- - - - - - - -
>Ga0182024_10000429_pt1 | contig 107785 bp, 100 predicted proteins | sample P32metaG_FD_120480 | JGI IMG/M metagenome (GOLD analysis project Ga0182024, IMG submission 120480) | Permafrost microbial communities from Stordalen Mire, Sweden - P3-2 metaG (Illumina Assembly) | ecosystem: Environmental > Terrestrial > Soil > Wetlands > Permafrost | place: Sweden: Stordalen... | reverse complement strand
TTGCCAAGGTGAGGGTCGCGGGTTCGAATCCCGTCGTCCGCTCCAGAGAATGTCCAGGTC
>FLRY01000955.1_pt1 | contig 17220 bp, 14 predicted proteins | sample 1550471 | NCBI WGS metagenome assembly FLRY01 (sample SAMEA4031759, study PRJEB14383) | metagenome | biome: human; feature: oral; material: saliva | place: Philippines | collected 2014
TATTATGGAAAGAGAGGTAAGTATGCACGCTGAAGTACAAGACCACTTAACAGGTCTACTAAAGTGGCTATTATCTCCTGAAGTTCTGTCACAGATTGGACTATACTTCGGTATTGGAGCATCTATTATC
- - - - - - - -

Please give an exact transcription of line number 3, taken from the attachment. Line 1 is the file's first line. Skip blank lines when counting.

>FLRY01000955.1_pt1 | contig 17220 bp, 14 predicted proteins | sample 1550471 | NCBI WGS metagenome assembly FLRY01 (sample SAMEA4031759, study PRJEB14383) | metagenome | biome: human; feature: oral; material: saliva | place: Philippines | collected 2014